Publication details for Prof Richard BowerAlmeida, C., Baugh, C.M., Wake, D.A., Lacey, C.G., Benson, A.J., Bower, R.G. & Pimbblet, K. (2008). Luminous red galaxies in hierarchical cosmologies. Monthly notices of the Royal Astronomical Society 386(4): 2145-2160.
- Publication type: Journal Article
- ISSN/ISBN: 0035-8711, 1365-2966
- DOI: 10.1111/j.1365-2966.2008.13179.x
- Keywords: Galaxies: elliptical and lenticular, cD, Galaxies: evolution, Cosmology: theory, Large-scale structure of Universe.
- Further publication details on publisher web site
- Durham Research Online (DRO) - may include full text
Author(s) from Durham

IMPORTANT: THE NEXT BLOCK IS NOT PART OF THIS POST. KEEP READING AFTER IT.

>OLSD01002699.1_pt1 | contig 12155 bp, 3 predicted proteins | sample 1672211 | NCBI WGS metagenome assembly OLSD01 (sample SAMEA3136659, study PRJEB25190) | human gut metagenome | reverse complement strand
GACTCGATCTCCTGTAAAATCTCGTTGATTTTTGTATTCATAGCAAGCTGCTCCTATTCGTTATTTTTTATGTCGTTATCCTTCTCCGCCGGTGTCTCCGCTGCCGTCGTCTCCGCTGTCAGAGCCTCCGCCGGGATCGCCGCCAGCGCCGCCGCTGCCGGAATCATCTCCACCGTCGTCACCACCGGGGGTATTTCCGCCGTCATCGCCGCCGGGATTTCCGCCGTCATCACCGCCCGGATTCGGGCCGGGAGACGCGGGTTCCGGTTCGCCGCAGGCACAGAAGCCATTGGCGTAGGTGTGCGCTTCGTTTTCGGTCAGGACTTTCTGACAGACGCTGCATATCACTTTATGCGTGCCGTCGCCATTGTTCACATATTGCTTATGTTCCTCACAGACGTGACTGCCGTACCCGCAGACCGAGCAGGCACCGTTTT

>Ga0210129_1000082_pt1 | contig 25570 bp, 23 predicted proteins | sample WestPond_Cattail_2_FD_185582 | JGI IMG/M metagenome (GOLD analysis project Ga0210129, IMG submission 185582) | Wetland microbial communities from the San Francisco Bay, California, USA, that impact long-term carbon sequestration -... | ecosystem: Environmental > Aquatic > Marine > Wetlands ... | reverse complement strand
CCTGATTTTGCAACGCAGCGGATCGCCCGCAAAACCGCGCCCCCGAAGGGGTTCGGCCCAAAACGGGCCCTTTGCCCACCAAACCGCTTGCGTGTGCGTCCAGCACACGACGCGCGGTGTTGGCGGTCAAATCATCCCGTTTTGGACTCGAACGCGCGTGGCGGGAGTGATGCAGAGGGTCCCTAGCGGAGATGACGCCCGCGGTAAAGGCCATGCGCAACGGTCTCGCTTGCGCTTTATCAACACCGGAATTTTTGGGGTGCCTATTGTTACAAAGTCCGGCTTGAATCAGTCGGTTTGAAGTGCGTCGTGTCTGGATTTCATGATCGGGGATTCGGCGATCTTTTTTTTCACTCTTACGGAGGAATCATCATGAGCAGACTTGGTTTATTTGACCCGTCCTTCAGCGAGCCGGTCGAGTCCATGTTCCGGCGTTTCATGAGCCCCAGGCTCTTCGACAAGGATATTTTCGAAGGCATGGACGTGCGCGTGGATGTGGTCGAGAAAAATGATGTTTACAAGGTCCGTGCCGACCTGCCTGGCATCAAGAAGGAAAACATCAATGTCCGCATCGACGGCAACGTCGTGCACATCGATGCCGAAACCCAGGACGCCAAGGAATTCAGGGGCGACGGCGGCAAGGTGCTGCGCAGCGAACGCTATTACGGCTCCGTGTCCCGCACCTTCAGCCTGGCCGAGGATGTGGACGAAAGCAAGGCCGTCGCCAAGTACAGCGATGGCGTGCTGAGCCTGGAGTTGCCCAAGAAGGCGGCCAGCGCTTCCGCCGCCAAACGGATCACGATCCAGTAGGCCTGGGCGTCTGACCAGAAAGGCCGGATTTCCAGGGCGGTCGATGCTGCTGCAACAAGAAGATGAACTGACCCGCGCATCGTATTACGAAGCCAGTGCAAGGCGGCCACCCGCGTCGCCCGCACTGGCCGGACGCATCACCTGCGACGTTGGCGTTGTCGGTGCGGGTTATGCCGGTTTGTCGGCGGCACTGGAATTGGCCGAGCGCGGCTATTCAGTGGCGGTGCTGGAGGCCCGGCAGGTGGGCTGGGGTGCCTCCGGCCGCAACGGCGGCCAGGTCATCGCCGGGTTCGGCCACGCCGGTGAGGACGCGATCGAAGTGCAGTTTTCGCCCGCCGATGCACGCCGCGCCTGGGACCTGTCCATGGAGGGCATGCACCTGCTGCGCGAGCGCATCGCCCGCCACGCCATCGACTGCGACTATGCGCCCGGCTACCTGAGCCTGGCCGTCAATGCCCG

Luminous red galaxies (LRGs) are much rarer and more massive than L* galaxies. Coupled with their extreme colours, LRGs therefore provide a demanding testing ground for the physics of massive galaxy formation. We present the first self-consistent predictions for the abundance and properties of LRGs in hierarchical structure formation models. We test two published models which use quite different mechanisms to suppress the formation of massive galaxies: the Bower et al. model which invokes ‘active galactic nuclei (AGN) feedback’ to prevent gas from cooling in massive haloes and the Baugh et al. model which relies upon a ‘superwind’ to eject gas before it is turned into stars. Without adjusting any parameters, the Bower et al. model gives an excellent match to the observed luminosity function of LRGs in the Sloan Digital Sky Survey (with a median redshift of z= 0.24) and to their clustering; the Baugh et al. model is less successful in these respects. Both models fail to match the observed abundance of LRGs at z= 0.5 to better than a factor of ≈2. In the models, LRGs are typically bulge-dominated systems with stellar masses of ≈2 × 1011h−1M⊙ and velocity dispersions of σ∼ 250 km s−1. Around half of the stellar mass in the model LRGs is already formed by z∼ 2.2 and is assembled into one main progenitor by z∼ 1.5; on average, only 25 per cent of the mass of the main progenitor is added after z∼ 1. LRGs are predicted to be found in a wide range of halo masses, a conclusion which relies on properly taking into account the scatter in the formation histories of haloes. Remarkably, we find that the correlation function of LRGs is predicted to be a power law down to small pair separations, in excellent agreement with observational estimates. Neither the Bower et al. nor the Baugh et al. model is able to reproduce the observed radii of LRGs.